In my opinion, the Product Owner (PO) role is the most demanding one in Scrum, since the PO needs to have so many talents and you rarely find all of them in one single person.
You need to know
- the business (what makes money for the company)
- the end users (what makes them spend their money)
- the stake holders (what drives them)
- the development team (how software is made).
You also need to know how to translate all of the above into user stories. On top of that, many POs are also responsible for finding funding for their product and development team within the company.
It’s very difficult to find one single person that does all this well, so in my current team we formed a PO team instead.
Our Product Owner team consist of two people: a business analyst and a project manager. This has turned out to be a really good combination.
The business analyst specializes in turning customer and stake holder needs into requirements. In our case, requirements are expressed as user stories, usually in the popular form “As a <role> I want to <do something>, so that <explanation why>”. Writing user stories doesn’t come naturally to everyone, it requires practice and skills, so it’s really good to have the business analyst working with the stake holders documenting requirements this way.
To be able to write consistent user stories, our business analyst, working with the stake holders, has made a domain model explaining all the concepts used and their relations. This model is not a data model for implementation, it’s more of a dictionary defining what we mean when we discuss various aspects of the application. This has proven to be very useful.
In essence, in our PO team our business analyst is responsible for the content of the product backlog. Every time requirements are captured and put into user stories they are reviewed (or written) by him.
The project manager in the PO team also works with the stake holders, but discusses priorities, funding and external dependencies (such as roll out of new functionality in the organization). This requires a different set of skills compared to doing business analysis. This is about in which order and when things are done and delivered.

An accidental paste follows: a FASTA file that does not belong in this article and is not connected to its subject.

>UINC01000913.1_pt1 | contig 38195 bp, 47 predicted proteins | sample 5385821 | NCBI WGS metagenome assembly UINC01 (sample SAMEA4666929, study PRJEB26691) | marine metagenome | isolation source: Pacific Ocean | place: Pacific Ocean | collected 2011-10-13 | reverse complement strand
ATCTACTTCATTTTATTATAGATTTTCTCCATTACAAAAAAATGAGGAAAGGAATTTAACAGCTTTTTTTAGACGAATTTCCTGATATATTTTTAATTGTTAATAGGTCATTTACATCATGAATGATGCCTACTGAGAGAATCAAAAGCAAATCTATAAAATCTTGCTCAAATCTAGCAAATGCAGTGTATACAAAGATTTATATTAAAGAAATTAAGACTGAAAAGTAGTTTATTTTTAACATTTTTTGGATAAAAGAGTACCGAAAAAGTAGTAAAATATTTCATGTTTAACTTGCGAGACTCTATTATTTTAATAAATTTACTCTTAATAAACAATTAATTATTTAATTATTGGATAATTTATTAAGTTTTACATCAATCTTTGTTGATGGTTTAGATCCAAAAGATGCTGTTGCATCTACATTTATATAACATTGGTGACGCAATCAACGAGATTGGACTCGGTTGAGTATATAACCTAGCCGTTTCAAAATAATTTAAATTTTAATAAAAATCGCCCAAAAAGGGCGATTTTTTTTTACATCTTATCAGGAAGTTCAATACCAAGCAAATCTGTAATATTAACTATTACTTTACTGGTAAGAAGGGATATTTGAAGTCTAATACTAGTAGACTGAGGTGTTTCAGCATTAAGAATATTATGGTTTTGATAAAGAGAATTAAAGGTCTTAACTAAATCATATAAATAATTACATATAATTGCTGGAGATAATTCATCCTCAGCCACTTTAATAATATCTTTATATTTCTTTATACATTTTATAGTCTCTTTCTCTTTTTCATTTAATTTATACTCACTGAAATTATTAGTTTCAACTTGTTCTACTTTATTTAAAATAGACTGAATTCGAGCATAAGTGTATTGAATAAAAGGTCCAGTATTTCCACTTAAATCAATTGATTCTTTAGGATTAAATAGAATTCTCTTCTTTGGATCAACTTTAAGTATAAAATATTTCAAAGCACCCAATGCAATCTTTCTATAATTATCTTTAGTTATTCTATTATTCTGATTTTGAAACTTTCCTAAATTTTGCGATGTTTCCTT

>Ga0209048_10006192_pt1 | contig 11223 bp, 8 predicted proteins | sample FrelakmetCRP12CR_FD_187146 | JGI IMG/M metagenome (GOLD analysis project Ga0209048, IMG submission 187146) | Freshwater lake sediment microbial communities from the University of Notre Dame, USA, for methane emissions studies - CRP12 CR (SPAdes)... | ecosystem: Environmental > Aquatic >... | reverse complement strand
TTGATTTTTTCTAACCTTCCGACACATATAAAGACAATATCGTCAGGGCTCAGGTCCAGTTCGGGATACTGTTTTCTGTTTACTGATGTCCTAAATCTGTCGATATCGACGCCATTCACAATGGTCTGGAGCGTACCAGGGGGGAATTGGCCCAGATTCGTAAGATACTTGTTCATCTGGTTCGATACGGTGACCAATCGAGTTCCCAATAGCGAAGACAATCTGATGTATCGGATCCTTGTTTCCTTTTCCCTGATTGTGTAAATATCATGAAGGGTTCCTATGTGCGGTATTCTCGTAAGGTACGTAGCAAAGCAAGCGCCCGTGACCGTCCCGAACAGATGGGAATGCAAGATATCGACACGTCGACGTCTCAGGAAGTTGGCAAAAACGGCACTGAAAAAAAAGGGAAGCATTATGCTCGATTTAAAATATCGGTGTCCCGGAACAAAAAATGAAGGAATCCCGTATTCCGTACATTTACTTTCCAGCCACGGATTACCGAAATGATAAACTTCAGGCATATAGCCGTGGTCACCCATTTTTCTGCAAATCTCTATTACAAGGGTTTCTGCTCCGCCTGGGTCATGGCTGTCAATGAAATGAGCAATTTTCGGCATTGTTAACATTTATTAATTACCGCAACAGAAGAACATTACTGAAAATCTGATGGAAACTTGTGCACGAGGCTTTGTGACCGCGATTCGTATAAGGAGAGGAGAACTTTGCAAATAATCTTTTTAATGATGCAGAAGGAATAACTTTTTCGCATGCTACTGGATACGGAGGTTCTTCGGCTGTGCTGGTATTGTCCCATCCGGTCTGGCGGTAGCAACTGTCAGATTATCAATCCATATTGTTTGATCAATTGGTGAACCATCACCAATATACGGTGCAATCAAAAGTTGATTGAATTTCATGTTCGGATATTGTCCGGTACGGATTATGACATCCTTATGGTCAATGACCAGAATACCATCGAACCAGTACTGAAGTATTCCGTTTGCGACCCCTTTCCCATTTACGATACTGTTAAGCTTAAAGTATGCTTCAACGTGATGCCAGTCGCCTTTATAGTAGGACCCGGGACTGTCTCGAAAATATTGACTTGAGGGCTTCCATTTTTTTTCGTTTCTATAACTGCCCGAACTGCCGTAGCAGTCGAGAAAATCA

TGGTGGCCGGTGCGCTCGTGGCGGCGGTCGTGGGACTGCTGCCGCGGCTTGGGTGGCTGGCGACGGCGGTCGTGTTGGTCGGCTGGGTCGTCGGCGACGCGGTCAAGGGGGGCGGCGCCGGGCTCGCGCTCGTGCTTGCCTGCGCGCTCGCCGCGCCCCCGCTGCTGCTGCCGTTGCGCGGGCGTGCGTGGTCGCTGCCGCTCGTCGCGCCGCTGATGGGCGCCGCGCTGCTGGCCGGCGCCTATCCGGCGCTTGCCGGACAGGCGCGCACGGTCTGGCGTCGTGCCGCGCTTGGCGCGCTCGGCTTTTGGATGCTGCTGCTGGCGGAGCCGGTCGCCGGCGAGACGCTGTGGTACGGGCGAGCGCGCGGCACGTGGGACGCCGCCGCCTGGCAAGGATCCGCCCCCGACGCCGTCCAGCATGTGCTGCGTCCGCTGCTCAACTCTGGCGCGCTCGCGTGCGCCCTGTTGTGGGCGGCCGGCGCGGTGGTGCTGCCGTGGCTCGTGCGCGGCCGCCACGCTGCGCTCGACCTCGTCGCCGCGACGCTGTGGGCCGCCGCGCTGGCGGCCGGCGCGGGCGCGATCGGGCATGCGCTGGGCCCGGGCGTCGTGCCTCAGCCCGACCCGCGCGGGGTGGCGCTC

In essence, in our PO team, the project manager is responsible for the release plan in the product backlog as well as ensuring funding for the user stories. In this organization it’s the stake holders that have the budget and not the PO.
Our PO team works in pairs having two different types of backlog grooming meetings with the stake holders every week.
The first meeting is about the content of the product backlog. They go through all the user stories clarifying, adding and removing stories as new opportunities come up and other become obsolete.
The second meeting is about prioritizing the product backlog and making a release plan for the next three sprints. Market windows, campaigns and product launches are taken into account when creating an absolute priority for each user story (that will last at least until the next meeting).
As I have described in an earlier post, the product backlog is posted on a wall and stored electronically in a PowerPoint document.
Having the PO team working as a pair has proven to be very successful. Each member contributes with his skills and as we know from pair programming two heads think better than one.
Q: Who has the final word about the priorities?
A: The project manager, since he is responsible for the release plan and funding.
Q: Are the ever confilcts between the two?
A: Not more than usual when two people discuss.
Q: If the team receives a task/user story by someone outside the sprint, who do they talk to?
A: The project manager, since it’s a priority issue and it affects the current sprint and the release plan.